Expanding Agile-plus-DevOps Across the Enterprise Value Stream

July 2, 2018 Eric Robertson

DevOps has grown significantly in recent years as an approach to better and faster software delivery through breaking down the Development and Operations silos. Author and speaker Gene Kim defines DevOps in The DevOps Handbook as, “The emerging professional movement that advocates a collaborative working relationship between Development and IT Operations, resulting in the fast flow of planned work (i.e., high deploy rates), while simultaneously increasing the reliability, stability, resilience and security of the production environment.”

What types of challenges prompt an enterprise to start looking to DevOps to improve process and flow? Issues such as:

  • Lack of management visibility;
  • Inconsistent processes;
  • Incompatible data and measurements;
  • Minimal collaboration and knowledge sharing;
  • Deployment delays, inefficiencies and errors;
  • Limited alignment with business strategy;
  • And unmanaged dependencies

All of the above can contribute to slow release times while the cost of regular inefficiencies take a toll on the organization. Team members experience frustration due to a lack of clear direction and changing priorities and company resources are depleted. These challenges are familiar at all levels of the enterprise — from portfolio to program, release and team.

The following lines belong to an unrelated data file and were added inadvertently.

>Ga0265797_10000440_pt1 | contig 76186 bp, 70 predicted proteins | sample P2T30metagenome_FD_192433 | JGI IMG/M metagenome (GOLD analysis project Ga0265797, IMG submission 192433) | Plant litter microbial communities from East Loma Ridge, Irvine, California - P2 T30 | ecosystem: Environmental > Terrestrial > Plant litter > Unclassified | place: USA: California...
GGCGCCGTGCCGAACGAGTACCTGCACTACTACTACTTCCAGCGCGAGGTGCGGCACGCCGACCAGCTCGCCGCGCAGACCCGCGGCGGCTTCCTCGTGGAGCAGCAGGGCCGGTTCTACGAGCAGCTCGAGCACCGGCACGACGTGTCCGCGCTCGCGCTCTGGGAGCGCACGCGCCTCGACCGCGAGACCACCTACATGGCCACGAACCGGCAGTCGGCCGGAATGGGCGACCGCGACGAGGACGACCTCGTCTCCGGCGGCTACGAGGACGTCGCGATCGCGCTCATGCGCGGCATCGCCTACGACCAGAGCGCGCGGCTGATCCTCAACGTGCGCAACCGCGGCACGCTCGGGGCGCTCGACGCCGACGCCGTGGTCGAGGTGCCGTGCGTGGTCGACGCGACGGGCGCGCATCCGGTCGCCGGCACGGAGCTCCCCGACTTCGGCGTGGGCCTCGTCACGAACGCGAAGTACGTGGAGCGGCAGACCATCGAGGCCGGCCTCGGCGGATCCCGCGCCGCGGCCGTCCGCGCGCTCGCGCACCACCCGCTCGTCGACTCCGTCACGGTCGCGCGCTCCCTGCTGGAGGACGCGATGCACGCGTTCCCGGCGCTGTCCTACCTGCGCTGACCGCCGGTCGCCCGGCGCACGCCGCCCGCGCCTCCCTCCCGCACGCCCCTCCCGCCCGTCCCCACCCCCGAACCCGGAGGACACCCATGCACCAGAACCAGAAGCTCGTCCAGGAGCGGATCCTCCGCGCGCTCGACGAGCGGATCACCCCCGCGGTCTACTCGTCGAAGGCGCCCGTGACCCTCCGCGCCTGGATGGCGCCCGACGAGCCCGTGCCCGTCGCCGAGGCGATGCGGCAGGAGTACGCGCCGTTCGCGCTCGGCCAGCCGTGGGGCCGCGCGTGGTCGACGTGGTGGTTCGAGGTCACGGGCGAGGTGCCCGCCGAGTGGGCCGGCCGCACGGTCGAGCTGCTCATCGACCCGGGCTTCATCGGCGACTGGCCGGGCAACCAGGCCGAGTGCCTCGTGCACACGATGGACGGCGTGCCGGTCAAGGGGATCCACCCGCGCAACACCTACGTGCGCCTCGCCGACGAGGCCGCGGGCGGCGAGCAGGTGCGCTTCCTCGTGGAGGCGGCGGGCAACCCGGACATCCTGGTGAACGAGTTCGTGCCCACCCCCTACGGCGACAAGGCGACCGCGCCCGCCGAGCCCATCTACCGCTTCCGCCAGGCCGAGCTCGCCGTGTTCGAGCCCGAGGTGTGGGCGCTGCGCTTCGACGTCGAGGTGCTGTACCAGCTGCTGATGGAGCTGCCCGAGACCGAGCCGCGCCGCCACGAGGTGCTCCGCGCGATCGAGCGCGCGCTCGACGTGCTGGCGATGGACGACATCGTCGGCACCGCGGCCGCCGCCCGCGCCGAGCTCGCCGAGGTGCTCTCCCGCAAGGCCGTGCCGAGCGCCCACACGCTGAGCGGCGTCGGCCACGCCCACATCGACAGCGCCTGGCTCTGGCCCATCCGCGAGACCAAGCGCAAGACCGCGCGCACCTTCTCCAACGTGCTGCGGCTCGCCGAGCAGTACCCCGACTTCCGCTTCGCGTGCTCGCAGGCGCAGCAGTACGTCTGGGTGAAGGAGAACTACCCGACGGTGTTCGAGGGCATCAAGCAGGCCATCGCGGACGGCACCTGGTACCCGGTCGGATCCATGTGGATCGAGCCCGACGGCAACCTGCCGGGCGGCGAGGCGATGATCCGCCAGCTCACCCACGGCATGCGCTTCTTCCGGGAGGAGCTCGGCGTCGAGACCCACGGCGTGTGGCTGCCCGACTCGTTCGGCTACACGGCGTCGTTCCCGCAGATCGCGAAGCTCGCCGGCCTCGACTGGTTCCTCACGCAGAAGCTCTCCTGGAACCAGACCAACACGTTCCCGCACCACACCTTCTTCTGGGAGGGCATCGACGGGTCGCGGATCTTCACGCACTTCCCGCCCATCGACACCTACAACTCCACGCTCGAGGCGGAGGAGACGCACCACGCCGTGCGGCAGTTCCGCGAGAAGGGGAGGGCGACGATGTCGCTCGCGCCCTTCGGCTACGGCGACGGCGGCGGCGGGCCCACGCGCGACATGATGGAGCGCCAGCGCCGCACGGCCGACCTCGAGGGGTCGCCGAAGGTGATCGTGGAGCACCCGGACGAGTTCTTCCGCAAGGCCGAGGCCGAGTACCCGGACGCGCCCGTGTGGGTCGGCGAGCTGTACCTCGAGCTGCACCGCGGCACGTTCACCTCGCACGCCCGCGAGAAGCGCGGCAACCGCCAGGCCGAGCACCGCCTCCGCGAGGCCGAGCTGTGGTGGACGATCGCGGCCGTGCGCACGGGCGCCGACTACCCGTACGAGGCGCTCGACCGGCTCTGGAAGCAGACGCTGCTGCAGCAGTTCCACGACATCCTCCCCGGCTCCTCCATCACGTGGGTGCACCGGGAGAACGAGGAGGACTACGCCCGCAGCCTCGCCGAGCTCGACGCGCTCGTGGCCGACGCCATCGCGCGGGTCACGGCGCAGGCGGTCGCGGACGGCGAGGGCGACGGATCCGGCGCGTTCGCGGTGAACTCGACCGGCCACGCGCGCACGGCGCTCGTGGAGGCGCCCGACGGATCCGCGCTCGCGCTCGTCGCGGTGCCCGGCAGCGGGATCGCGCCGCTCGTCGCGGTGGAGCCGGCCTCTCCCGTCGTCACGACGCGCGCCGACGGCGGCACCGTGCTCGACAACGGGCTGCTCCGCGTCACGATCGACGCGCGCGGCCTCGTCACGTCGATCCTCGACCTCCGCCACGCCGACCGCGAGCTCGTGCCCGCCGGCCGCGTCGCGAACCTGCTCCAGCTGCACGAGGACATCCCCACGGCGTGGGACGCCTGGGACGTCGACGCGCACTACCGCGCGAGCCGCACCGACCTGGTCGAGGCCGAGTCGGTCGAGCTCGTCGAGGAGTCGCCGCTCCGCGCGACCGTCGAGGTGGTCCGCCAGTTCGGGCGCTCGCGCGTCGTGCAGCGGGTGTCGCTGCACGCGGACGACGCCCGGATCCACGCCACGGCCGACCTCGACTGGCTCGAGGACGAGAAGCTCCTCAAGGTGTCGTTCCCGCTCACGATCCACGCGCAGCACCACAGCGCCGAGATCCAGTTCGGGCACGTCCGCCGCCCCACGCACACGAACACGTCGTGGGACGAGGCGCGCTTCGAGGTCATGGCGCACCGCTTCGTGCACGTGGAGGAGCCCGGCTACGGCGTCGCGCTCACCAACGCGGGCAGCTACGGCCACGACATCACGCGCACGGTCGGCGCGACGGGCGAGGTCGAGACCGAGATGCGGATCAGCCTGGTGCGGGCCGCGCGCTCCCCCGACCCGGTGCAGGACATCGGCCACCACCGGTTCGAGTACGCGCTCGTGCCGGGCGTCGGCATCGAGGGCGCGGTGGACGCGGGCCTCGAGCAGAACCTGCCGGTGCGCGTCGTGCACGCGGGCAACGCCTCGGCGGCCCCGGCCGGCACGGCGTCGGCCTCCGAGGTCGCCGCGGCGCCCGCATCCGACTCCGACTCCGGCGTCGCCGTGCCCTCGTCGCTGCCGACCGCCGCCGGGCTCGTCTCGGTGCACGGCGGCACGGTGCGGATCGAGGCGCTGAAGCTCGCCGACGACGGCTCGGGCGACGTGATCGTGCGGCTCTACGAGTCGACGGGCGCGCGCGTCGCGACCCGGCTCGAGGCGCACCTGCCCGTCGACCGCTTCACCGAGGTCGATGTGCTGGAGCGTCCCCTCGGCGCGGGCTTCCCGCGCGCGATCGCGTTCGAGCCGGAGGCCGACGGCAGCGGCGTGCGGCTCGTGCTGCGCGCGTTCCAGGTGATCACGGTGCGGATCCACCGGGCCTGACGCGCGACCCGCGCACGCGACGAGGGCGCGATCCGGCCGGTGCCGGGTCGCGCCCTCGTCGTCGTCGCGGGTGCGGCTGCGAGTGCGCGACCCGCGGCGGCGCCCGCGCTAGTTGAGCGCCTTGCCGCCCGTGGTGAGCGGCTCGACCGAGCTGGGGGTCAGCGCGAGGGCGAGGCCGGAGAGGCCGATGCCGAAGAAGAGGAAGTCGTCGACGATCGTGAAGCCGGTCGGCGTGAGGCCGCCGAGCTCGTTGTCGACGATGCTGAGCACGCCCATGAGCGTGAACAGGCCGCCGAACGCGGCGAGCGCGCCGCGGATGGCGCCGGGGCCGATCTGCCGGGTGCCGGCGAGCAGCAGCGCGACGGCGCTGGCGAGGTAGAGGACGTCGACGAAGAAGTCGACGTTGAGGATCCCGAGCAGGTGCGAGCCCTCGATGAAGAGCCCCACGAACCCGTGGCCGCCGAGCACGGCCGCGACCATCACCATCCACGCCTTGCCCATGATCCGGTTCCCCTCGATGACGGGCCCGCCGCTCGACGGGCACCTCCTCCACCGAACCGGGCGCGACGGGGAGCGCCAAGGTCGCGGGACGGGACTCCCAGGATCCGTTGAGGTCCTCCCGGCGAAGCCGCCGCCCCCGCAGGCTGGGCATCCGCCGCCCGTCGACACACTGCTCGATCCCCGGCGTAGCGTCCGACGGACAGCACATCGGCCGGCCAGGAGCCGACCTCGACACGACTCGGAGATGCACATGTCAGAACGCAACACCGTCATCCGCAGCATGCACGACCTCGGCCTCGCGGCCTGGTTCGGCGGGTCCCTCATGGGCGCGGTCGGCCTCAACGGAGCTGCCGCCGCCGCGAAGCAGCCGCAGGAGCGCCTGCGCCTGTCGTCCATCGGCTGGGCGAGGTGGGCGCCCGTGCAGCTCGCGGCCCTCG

These challenges are all reasons that organizations bring companies like CollabNet VersionOne into an Agile-plus-DevOps discussion. Any one of the challenges mentioned is enough for managers to seek a better way, however most of the time we see enterprises facing almost all of them at once.

When we meet with large enterprises that are dealing with the challenges above, these issues have repercussions throughout the entire business.  What about taking a more holistic approach and applying the principals of DevOps to the entire product delivery pipeline?

This is where Value Stream Management (VSM) comes in. What is VSM?  Forrester defines VSM as a mechanism for business users’ visibility into how much value is being delivered. It gives all stakeholders a view of the health of the product delivery pipeline. In essence, VSM is end-to-end visibility and perhaps value delivery is simply the last dark mile.

For example, there are a number of iteration periods that may be well known to an enterprise in capturing value such as portfolios, epics, features and backlog. However, to truly create value, other iteration periods, such as commit, artifacts, packages, releases and deployments, must also be known, measured visibility.

So how does an enterprise apply DevOps throughout the value stream? Is it possible using point tools alone? We see many organizations with an alphabet soup of tools from AWS to Puppet to Jenkins and dozens more, yet they still face the challenges that I first mentioned, such as incompatible data (no way to correlate data from various tools) or minimal collaboration and sharing.